Information Loss
Slide 20 of 24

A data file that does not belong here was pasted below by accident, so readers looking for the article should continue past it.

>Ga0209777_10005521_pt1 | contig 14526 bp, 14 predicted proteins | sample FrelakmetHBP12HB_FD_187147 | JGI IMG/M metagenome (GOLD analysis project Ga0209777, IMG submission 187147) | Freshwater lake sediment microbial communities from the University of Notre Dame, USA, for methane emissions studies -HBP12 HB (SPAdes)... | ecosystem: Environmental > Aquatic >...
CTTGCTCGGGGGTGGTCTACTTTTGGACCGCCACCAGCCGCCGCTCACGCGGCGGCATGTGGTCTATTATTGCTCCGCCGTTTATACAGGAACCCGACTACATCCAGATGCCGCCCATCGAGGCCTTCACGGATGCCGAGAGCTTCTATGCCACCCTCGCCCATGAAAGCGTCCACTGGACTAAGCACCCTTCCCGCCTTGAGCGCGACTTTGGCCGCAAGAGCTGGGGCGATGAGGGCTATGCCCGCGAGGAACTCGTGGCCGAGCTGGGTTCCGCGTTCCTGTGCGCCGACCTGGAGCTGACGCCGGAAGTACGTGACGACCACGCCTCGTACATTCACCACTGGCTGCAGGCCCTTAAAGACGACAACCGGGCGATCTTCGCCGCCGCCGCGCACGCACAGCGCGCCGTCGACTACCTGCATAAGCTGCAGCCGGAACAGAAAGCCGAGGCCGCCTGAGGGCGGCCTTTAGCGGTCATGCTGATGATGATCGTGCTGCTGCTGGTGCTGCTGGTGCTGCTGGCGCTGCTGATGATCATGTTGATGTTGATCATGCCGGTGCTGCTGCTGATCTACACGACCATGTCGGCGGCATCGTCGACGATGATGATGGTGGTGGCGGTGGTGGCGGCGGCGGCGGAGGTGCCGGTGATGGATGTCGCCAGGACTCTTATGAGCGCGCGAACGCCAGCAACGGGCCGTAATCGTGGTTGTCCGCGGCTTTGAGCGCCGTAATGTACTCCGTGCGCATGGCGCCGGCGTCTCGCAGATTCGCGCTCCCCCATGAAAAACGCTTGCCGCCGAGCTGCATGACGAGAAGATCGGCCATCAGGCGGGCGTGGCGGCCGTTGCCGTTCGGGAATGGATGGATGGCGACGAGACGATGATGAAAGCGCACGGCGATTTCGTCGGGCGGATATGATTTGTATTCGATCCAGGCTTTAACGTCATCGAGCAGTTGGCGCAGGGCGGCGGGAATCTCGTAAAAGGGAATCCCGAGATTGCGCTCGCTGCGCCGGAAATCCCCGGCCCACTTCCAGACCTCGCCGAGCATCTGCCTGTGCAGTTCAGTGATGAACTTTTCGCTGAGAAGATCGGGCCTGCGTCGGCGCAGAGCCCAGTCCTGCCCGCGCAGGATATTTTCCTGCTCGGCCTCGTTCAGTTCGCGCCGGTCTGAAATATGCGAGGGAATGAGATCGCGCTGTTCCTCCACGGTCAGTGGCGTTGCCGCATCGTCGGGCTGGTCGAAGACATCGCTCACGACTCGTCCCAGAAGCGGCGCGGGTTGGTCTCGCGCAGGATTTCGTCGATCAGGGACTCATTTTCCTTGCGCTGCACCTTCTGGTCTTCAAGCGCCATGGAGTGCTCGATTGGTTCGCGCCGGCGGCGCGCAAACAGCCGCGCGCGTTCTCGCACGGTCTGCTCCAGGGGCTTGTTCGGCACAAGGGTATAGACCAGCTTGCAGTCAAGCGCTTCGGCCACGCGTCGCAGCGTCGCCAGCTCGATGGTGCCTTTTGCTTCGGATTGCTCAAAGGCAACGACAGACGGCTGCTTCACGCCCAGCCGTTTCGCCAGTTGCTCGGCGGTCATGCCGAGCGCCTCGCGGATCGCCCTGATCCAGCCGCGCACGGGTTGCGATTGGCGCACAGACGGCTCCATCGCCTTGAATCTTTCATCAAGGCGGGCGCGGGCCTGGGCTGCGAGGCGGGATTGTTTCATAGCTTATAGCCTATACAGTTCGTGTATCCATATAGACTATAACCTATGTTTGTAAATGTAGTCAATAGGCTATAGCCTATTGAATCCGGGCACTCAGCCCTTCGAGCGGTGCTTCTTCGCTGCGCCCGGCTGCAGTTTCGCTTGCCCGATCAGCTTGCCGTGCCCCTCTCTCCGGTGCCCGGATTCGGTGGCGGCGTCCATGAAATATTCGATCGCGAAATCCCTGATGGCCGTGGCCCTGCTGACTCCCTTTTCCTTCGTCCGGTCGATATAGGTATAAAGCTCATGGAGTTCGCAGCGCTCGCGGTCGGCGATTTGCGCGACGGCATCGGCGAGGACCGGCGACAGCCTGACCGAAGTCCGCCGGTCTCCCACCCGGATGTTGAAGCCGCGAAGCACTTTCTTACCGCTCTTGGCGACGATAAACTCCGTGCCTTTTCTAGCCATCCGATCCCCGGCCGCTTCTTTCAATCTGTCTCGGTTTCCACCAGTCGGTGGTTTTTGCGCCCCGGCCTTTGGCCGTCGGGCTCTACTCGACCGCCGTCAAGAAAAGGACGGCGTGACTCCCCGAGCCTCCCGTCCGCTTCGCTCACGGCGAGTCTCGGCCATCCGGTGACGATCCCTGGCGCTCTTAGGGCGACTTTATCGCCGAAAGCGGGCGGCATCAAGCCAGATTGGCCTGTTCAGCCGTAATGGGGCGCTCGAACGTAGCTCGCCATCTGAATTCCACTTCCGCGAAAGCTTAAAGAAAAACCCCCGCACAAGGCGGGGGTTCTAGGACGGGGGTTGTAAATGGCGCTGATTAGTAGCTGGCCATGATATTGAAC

The problem can be described heuristically as follows. Suppose I take my computer and throw it into a black hole (a tempting prospect at times). Once the computer passes the event horizon, the information stored on the hard disc is irrevocably lost to the outside world, according the Einstein's gravity theory. This is a nuisance, but not a fundamental problem, since if I get desperate enough I can recover the information by jumping into the black hole after the computer. So the information is still accessible, in principle. But now Hawking tells us that this black hole evaporates due to microscopic processes that occur just outside the event horizon. If Einstein is right, this means that the radiation emitted by the black hole can't carry any information about what fell into the black hole previously, since for information to escape from the black hole it would have to travel faster than the speed of light. Moreover, we believe that energy must be conserved (can't be created or destroyed), so as the black hole evaporates, its mass must decrease (the energy in the radiation must come from somewhere). The second picture shows the black hole in the middle of its evaporation process. It is smaller because its mass has decreased, and the Universe (represented by the box) contains radiation emitted by the hole. However, all the information that was on the hard disc is still hidden behind the event horizon of the black hole. The final picture takes this process to its logical conclusion. The Universe is filled with radiation emitted by the black hole. For reasons given above, this radiation still carries no information about what fell into the black hole. Now however, the black hole has completely evaporated, so there is no event horizon for the information to hide behind. The information seems to have irrevocably vanished from the Universe for ever. In physics, such information loss is unacceptable: it means among other things, that the future cannot be predicted by knowing the past. There is no apparent correlation between the final state of the Universe (in the last picture), and its initial state (i.e. the hard disc and all its information) in the first picture. This is a big problem for a discipline whose main task is to predict the outcome of experiments. Let me emphasize that this is fundamentally different from just throwing the computer into a fire, for example. In this case, the information on the hard disk is lost only in practice, but not in principle. The light and heat given off by the fire is caused by chemical reactions that do keep track of everything that fell into the fire, so in principle it is possible to recover the information by looking at the light emitted by the fire. In the black hole case, the light originates from just outside the horizon so it cannot contain the required information, even in principle.